], on the other hand, concluded that nano-silica (up to 3%) improved the thermal resistance of mortars, particularly at temperatures up to 200 °C. However, at elevated temperatures ranging up to 400 °C, the impact is either negligible or not significant. Moreover, they have shown that nano-silica may react with lime to produce more C-S-H gel, thus improving the morphology of the matrix and reducing the risk of fracture propagation when exposed to elevated temperatures. When cement mortar was subjected to elevated temperatures of 200 °C, 400 °C, and 600 °C, Irshidat et al. [26
] demonstrated that including nano-clay significantly decreased the deterioration in the TS and FS of cement mortar. Additionally, scanning electron microscope (SEM) pictures showed that the density and length of hairline fractures that developed along the matrix due to the elevated temperature were less when nano-clay materials were added.
The aforementioned literature revealed that most studies focused on adding nanomaterials to regular cement paste or mortar and measuring its CS. Additionally, limited experiments are conducted with nanomaterials in concrete to examine their TS and FS. Therefore, the primary goal of this study is to determine the impact resistance of concrete blended with NC, NS, NF, and NM nanomaterials after being subjected to temperature exposure. The nanomaterials were used to replace 10%, 20%, and 30% of the cement in four different grades of concrete, ranging from M20 to M50, at various temperatures. This nano-blended matrix was subjected to temperatures ranging from 250 °C to 1000 °C, with increments of 250 °C. A total of 384 new tests were conducted, the results of which have been reported in this paper. Finally, the morphological changes of concrete specimens were determined using SEM.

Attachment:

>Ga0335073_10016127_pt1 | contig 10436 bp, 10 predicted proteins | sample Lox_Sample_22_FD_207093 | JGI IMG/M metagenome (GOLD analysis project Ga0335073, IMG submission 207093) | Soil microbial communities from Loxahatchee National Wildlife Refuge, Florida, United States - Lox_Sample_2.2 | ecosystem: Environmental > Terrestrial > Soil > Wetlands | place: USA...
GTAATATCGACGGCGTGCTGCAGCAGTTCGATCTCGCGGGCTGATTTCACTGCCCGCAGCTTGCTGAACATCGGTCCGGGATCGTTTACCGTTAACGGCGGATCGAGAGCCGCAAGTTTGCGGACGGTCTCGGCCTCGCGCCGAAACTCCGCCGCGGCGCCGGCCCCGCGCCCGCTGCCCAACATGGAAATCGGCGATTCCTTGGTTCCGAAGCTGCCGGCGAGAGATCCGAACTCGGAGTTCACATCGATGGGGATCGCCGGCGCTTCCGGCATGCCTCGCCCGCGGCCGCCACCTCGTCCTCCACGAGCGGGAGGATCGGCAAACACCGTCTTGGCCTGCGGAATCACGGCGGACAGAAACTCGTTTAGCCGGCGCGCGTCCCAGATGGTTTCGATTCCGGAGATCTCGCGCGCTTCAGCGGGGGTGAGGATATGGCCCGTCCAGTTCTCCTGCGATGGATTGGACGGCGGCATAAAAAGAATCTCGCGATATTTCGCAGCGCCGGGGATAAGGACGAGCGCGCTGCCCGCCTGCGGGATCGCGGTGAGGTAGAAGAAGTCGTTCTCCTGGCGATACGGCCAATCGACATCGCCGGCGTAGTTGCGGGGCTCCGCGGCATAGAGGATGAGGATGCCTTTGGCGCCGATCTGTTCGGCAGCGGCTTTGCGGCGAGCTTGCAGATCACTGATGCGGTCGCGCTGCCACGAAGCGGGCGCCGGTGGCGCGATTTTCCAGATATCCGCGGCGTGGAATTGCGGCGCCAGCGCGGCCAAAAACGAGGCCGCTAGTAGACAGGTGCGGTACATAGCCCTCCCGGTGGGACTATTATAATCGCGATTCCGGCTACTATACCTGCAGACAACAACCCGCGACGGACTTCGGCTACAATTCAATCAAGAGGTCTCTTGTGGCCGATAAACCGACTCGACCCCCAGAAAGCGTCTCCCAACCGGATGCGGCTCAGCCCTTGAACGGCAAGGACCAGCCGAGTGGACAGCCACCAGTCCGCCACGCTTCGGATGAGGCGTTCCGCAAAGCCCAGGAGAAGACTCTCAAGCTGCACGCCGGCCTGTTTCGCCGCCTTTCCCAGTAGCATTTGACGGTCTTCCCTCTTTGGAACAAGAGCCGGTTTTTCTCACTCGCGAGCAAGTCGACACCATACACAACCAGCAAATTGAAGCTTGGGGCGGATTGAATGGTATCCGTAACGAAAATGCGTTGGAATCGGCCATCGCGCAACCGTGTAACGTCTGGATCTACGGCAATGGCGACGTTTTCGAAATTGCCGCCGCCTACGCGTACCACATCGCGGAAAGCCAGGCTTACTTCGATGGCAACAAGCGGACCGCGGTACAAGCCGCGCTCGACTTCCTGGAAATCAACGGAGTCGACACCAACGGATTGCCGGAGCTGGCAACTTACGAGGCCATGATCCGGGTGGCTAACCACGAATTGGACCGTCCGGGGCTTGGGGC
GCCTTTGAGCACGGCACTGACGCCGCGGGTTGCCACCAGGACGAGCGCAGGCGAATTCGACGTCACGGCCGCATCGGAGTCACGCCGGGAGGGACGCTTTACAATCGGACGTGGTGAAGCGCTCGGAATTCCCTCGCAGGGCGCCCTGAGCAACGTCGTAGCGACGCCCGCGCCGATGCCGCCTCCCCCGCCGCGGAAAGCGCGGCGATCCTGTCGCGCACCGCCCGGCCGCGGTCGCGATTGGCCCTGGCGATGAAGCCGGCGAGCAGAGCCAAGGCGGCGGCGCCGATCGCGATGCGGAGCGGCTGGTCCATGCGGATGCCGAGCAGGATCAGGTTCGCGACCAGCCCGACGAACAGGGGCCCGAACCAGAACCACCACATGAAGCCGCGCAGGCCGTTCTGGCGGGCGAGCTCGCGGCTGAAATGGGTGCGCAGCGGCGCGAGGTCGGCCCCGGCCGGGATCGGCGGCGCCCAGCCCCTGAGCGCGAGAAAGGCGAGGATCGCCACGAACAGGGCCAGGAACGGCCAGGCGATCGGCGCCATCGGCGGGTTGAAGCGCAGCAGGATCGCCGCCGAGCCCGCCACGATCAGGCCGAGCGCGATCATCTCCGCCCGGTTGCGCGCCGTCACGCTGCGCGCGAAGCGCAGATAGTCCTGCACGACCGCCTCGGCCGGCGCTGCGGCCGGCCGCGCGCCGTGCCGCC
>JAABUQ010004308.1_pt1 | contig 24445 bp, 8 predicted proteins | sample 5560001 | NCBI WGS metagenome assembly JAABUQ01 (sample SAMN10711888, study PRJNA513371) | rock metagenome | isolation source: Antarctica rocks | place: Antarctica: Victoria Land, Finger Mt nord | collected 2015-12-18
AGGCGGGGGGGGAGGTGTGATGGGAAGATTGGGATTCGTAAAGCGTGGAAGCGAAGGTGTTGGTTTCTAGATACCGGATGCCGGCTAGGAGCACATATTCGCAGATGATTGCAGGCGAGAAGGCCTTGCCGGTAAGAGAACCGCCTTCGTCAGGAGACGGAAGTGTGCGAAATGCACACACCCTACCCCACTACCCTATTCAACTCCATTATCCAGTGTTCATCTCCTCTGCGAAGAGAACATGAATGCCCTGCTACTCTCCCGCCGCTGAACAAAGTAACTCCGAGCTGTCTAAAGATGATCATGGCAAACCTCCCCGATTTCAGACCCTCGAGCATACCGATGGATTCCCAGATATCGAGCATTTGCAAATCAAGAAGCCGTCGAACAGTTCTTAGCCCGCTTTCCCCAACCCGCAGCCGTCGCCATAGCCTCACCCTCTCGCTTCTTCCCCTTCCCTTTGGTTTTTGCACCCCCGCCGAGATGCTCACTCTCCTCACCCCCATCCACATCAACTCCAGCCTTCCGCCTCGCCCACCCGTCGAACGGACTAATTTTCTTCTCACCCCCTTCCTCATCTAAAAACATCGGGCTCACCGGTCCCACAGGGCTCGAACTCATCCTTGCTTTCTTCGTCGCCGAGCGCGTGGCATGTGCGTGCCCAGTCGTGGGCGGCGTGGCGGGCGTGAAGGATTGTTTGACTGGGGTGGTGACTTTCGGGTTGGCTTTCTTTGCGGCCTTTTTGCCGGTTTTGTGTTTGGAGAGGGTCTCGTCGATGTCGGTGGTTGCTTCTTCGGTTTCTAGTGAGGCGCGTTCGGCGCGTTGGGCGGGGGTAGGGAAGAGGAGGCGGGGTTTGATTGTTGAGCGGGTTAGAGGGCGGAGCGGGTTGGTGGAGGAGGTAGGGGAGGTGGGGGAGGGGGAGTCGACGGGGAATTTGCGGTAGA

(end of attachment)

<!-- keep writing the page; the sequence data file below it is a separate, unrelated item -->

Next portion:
3. Impact Test Results and Discussion
3.1. Effect of Temperature on the Impact Energy of Concrete with Different Nanomaterials
According to the findings from the experimental study, the energy loss was substantially above 250 °C and most pronounced between 750 °C and 1000 °C. From the results of the experiments, it was found that the heating rate and peak temperature are the two key parameters that significantly affect the impact energy of concrete. As the temperature rises, the impact energy decreases, as can be seen from the graphs (Figure 3
, Figure 4
, Figure 5
and Figure 6
). All grades of concrete that contained various types of nanomaterials exhibited the same behavior. Compared to other materials, concrete with NC and NF was found to have superior impact energy, while NM-blend concrete showed the lowest impact energy. In every instance, the impact energy of the concrete was found to be lower for specimens cooled by water than for specimens cooled by air. Figure 3